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Police and Fire News

Baltimore County Police and Fire News

Official News Blog of Baltimore County police, fire, homeland security and emergency management. Call 911 to report crimes in progress and emergencies.
Keyword: jim johnson

UPDATE (November 18 5:43 p.m.):

A federal criminal complaint has been filed against Victor Arroyo in the Federal District Court for the State of Maryland. The complaint charges him with transportation of a minor.

UPDATE (November 17 5:11 p.m.):

Police in North Carolina have charged 22-year-old Victor Arroyo of Raleigh in connection to the Jasmine Baker case.

Baltimore County Detectives have also obtained an arrest warrant for Victor Arroyo charging him with kidnapping in connection with what happened in Baltimore County in this case. He has not been served with the arrest warrant yet.

UPDATE: November 15, 10 a.m.

Jasmine Leighlin Baker was returned to Maryland this morning by FBI agents. She will be interviewed by BCoPD's Crimes Against Children Unit as part of this ongoing investigation, after which she will be returned to the care and custody of her family.

The suspect, a North Carolina man whose identity has not yet been released, is held in North Carolina by federal law enforcement agents, who continue to question him. Charges are pending.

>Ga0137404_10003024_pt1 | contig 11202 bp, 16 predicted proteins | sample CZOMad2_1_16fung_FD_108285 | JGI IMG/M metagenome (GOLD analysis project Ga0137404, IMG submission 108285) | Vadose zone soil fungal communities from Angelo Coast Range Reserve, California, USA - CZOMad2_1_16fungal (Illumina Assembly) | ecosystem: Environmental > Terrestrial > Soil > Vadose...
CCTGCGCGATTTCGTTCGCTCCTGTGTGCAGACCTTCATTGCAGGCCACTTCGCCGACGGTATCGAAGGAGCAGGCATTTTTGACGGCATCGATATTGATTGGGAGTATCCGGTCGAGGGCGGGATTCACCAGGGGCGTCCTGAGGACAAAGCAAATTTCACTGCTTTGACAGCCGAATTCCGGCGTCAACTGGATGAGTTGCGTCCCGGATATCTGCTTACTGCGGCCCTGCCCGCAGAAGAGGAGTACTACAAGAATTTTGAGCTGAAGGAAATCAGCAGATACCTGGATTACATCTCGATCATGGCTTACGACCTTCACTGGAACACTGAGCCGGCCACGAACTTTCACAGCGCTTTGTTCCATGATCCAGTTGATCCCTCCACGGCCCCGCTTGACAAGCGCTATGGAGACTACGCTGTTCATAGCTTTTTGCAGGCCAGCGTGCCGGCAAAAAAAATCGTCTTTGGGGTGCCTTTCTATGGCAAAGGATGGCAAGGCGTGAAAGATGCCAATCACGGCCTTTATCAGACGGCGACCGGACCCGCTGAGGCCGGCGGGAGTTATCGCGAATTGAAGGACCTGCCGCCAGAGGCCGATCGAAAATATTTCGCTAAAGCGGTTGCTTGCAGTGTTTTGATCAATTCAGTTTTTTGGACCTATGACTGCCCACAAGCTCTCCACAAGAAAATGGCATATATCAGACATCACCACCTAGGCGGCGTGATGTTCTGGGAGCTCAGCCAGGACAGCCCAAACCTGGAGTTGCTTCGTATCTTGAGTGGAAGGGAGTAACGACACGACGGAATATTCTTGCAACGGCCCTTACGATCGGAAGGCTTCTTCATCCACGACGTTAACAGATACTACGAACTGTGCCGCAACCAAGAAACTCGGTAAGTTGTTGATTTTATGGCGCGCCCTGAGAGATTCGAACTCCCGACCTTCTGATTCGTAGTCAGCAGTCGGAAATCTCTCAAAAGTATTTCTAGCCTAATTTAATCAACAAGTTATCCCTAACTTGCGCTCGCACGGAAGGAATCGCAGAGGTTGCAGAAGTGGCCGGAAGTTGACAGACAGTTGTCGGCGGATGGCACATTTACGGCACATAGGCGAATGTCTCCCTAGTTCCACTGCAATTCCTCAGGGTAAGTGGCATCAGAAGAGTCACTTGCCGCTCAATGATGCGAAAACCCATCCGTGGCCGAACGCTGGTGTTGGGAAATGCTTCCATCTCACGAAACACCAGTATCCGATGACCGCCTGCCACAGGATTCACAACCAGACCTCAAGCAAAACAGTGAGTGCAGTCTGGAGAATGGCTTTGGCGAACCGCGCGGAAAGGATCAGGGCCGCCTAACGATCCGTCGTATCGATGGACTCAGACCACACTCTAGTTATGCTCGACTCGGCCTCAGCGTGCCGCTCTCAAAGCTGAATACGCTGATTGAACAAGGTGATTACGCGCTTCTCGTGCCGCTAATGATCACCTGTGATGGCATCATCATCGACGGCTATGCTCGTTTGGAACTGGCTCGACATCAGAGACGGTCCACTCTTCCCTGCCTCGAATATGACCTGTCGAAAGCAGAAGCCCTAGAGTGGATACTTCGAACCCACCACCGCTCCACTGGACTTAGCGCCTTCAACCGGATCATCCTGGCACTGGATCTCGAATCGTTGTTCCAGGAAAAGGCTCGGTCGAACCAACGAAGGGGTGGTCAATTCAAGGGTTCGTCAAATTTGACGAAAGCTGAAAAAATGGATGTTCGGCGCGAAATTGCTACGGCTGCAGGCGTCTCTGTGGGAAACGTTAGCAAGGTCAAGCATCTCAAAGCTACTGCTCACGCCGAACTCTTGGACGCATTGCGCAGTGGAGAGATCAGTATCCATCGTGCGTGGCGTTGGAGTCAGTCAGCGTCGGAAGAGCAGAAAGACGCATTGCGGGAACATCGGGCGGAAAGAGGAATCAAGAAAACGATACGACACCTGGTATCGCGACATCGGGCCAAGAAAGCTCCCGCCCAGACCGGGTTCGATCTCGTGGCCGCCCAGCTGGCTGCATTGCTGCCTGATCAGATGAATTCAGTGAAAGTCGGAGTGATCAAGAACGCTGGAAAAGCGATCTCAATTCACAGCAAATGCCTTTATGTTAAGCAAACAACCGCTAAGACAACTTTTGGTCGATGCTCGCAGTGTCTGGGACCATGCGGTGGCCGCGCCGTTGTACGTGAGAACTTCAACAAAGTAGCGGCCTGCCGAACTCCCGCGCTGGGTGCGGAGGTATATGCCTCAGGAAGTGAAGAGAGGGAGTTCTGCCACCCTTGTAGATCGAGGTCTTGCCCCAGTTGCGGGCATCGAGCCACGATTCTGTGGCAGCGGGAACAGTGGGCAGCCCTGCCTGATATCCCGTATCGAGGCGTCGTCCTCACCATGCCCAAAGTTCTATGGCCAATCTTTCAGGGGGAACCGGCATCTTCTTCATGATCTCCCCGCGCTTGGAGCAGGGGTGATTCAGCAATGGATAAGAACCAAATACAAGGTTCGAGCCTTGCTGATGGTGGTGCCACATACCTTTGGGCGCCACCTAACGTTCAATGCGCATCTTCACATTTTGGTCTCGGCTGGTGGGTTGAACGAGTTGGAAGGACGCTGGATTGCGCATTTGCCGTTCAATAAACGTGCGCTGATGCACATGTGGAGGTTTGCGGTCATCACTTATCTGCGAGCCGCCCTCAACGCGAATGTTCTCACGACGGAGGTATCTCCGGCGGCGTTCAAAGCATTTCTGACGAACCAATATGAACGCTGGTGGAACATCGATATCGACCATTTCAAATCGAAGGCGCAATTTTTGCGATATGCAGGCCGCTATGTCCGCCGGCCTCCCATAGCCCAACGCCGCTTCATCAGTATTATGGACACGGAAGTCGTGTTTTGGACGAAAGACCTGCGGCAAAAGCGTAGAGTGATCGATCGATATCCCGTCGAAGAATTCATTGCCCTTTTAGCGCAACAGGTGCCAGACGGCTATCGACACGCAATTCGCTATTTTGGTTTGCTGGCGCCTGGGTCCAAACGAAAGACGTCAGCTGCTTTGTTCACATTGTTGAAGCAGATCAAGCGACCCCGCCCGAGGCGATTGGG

"It took dedication and skill on the part of our detectives and our partners at the FBI's Baltimore office to find this young girl. I am proud of the work they have done on this case," Baltimore County Police Chief Jim Johnson said.

Original post:

Jasmine Leighlin Baker, the 12-year-old White Marsh girl who disappeared Tuesday morning after she left for school, was located by federal officers in North Carolina this evening.

FBI agents, who have been assisting BCoPD with this case, found Jasmine at about 10:30 p.m. in a residence in the Raleigh area. She appears unharmed and is in North Carolina, in the care of our federal law enforcement partners. She has been taken to a hospital for a medical examination.

Jasmine was in the company of a North Carolina man, believed by police to be in his 30s. This man is being questioned by federal agents.

Detectives continue to investigate how Jasmine met this man and the nature of their interactions over the past few days. Jasmine has not yet been interviewed.

Digital forensics -- specifically, the clues provided by Jasmine's activity on her iPod and Xbox -- played a crucial role in detectives' ability to find her.

The Baltimore County Police Department's final,official crime statistics for 2013 show reductions in overall crime and in almost every category of serious crime.

Chief Jim Johnson said these statistics -- which continue a years-long reduction in crime in Baltimore County -- are a testament to the quality of police personnel and the soundness of law enforcement strategies that involve identifying trends, understanding why trends occur and directing resources to the problem.